"Although Reminiscences...was first published some seventy years ago, its take on crowd psychology and market timing is a s timely as last summer's frenzy on the foreign exchange markets." -Worth magazine "The most entertaining book written on investing is Reminiscences of a Stock Operator, by Edwin Lefevre, first published in 1923." -The Seattle Times "After twenty years and many re-reads, Reminiscences is still one of my all-time favorites." -Kenneth L. Fisher, Forbes "A must-read classic for all investors, whether brand-new or experienced." -William O'Neil, founder and Chairman, Investor's Business Daily "Whilst stock market tomes have come and gone, this remains popular and in print eighty years on." -GQ magazine First published in 1923, Reminiscences of a Stock Operator is the most widely read, highly recommended investment book ever. Generations of readers have found that it has more to teach them about markets and people than years of experience. This is a timeless tale that will enrich your life-and your portfolio.
Stock investing is a relatively recent phenomenon and the inventory of true classics is somewhat slim. When asked, people in the know will always list books by Benjamin Graham, Burton G. Malkiel's A Random Walk Down Wall Street
, and Common Stocks and Uncommon Profits and Other Writings
by Philip A. Fisher. You'll know you're getting really good advice if they also mention Reminiscences of a Stock Operator
by Edwin Lefèvre.
Reminiscences of a Stock Operator is the thinly disguised biography of Jesse Livermore, a remarkable character who first started speculating in New England bucket shops at the turn of the century. Livermore, who was banned from these shady operations because of his winning ways, soon moved to Wall Street where he made and lost his fortune several times over. What makes this book so valuable are the observations that Lefèvre records about investing, speculating, and the nature of the market itself. For example:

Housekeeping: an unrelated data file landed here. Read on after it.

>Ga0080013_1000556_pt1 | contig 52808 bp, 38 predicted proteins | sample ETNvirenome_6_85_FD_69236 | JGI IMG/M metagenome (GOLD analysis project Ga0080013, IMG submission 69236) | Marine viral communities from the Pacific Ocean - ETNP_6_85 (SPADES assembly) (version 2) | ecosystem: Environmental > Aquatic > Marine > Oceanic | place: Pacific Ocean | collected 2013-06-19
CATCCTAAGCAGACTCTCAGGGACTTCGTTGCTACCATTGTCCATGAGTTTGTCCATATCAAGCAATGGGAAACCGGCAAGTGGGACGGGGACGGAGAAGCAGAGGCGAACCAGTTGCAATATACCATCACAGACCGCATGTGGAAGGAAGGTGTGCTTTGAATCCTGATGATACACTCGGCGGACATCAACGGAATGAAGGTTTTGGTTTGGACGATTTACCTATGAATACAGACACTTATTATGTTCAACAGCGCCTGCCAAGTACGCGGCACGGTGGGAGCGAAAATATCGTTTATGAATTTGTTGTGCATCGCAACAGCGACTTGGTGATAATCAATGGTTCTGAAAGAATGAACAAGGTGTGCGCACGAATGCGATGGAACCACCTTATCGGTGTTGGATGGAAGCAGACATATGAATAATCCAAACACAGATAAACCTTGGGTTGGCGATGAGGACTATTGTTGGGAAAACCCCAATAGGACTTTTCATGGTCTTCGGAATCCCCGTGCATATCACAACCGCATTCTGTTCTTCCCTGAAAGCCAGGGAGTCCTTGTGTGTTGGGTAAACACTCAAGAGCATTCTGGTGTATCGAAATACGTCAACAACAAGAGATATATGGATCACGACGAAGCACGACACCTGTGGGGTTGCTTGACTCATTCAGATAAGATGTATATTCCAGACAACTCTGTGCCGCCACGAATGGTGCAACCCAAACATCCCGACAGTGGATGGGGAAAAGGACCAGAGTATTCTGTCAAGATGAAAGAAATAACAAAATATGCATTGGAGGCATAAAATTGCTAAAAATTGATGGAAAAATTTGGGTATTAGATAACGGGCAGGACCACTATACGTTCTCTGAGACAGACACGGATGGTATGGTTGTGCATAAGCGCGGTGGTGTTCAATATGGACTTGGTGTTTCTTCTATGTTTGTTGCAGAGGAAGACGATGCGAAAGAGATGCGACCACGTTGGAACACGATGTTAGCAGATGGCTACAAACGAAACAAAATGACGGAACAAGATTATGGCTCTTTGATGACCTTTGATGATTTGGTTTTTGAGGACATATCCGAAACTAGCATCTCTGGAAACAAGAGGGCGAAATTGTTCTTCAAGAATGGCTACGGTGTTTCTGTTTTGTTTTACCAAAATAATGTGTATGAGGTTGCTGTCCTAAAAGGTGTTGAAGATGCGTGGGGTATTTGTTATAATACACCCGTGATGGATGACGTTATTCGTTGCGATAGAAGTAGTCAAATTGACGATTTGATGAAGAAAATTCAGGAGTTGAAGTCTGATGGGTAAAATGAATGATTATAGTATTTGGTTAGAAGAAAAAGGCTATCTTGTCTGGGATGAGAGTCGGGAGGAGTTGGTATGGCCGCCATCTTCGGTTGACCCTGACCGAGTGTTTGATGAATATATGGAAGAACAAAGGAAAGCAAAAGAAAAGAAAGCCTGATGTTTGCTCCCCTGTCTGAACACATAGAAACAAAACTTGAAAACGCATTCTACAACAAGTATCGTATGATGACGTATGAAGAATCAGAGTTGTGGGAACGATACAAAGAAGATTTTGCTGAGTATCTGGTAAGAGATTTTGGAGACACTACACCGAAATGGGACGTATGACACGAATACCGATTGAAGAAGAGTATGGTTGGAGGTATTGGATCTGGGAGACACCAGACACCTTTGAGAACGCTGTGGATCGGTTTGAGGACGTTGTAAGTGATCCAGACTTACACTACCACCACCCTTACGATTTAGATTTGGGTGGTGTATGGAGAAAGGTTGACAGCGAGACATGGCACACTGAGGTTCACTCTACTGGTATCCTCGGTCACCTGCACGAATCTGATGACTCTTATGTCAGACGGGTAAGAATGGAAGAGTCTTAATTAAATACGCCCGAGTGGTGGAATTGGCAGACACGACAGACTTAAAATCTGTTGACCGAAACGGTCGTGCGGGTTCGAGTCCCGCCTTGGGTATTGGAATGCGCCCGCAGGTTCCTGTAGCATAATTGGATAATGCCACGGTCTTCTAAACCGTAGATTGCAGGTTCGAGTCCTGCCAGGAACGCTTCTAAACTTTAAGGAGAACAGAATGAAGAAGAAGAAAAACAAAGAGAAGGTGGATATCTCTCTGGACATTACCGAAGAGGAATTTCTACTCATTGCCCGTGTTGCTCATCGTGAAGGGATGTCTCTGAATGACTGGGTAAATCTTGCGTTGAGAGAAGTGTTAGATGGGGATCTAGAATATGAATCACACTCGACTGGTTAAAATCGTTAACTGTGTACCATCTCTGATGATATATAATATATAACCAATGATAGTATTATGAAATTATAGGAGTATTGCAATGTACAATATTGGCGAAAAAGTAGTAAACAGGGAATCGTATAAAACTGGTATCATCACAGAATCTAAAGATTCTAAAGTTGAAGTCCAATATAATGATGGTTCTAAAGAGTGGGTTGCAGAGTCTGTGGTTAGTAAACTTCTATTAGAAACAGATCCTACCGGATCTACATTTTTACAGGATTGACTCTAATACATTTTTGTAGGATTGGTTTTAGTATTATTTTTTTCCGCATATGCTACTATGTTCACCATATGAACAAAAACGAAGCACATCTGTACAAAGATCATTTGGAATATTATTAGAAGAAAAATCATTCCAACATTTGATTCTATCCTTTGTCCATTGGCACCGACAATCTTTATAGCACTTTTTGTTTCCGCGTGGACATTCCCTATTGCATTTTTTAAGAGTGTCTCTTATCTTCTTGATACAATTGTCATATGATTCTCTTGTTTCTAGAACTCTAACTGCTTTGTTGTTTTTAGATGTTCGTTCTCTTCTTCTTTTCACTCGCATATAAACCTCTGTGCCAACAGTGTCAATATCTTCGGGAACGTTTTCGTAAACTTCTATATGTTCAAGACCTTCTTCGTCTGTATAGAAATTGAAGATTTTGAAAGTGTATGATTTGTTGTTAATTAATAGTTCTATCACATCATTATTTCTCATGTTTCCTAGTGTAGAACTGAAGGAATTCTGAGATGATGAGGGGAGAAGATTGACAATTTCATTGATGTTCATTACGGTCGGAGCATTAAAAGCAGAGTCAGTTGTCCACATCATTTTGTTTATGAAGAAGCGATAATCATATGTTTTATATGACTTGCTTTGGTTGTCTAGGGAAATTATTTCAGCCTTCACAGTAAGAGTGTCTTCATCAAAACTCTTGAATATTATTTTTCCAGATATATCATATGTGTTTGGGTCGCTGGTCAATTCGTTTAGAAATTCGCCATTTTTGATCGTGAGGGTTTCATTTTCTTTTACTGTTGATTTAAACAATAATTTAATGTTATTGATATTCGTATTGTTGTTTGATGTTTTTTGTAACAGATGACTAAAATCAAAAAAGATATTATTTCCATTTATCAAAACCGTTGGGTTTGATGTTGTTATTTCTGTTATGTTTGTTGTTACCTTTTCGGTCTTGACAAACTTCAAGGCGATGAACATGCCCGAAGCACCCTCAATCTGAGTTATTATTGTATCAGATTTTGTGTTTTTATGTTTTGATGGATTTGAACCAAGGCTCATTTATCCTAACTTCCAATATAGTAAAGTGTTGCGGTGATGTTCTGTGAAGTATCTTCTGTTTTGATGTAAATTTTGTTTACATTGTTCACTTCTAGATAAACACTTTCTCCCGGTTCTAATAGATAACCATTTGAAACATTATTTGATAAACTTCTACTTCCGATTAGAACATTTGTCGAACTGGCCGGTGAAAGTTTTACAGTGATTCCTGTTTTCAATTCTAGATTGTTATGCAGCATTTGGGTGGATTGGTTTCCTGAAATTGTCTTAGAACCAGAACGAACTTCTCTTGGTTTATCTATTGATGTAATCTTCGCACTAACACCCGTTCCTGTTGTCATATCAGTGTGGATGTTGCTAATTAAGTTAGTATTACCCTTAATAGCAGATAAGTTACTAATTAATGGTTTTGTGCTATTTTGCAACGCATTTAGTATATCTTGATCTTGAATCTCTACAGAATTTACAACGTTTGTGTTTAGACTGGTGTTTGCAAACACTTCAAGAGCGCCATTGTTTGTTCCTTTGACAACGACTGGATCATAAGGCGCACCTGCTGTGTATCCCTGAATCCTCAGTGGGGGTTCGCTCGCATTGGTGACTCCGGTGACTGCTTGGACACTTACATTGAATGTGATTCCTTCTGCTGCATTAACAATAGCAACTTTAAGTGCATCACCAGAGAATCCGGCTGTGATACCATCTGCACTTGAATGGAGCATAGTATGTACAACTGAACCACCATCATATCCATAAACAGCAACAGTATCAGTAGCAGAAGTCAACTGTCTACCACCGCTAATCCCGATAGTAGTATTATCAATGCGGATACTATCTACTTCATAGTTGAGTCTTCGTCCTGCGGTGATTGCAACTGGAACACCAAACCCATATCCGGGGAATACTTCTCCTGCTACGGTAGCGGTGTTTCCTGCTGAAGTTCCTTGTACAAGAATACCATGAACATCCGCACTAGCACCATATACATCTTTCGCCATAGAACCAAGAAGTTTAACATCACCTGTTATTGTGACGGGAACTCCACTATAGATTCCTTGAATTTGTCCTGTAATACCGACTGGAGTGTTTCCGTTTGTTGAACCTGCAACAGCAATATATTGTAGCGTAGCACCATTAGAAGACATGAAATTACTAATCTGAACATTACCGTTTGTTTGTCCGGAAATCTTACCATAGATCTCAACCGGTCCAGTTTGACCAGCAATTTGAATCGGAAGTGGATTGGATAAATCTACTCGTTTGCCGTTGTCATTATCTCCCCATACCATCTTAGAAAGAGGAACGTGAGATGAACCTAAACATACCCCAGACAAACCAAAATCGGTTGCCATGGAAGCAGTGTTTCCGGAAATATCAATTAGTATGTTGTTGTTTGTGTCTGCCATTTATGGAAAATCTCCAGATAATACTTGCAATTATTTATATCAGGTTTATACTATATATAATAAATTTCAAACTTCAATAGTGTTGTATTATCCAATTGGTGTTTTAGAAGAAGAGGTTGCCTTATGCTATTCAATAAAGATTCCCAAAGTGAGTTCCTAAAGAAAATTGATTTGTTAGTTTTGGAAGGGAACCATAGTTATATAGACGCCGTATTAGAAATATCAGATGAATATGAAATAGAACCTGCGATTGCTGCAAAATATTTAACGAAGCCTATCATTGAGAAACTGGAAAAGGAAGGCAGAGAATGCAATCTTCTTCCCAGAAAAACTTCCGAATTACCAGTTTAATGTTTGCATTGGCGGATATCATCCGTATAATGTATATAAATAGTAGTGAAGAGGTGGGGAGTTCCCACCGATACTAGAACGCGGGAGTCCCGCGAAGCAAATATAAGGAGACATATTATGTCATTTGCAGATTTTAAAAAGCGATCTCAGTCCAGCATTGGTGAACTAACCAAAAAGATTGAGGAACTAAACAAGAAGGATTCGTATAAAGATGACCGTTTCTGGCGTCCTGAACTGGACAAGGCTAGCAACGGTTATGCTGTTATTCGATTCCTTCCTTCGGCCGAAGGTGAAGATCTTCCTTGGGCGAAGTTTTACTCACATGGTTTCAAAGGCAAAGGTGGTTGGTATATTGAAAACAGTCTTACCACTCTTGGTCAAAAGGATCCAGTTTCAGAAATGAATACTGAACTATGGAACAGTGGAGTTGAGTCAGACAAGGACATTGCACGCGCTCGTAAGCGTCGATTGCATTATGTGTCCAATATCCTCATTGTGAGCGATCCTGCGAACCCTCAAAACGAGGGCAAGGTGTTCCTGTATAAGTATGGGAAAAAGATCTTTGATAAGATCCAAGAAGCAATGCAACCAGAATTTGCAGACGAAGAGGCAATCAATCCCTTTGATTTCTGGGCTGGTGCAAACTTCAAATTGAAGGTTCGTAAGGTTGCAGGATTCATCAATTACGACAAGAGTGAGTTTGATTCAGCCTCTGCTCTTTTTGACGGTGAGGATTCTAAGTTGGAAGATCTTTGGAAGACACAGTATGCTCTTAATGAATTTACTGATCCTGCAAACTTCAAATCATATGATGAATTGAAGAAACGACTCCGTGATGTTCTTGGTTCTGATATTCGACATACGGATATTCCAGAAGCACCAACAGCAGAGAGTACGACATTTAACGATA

"It never was my thinking that made the big money for me. It always was my sitting. Got that? My sitting tight! It is no trick at all to be right on the market. You always find lots of early bulls in bull markets and early bears in bear markets. I've known many men who were right at exactly the right time, and began buying or selling stocks when prices were at the very level which should show the greatest profit. And their experience invariably matched mine--that is, they made no real money out of it. Men who can both be right and sit tight are uncommon."
If you've ever spent weekends and nights puzzling over whether to buy, sell, or hold a position in whatever investment--be it stock, bonds, or pork bellies, you'll be glad that you read this book. Reminiscences of a Stock Operator is full of lessons that are as relevant today as they were in 1923 when the book was first published. Highly recommended. --Harry C. Edwards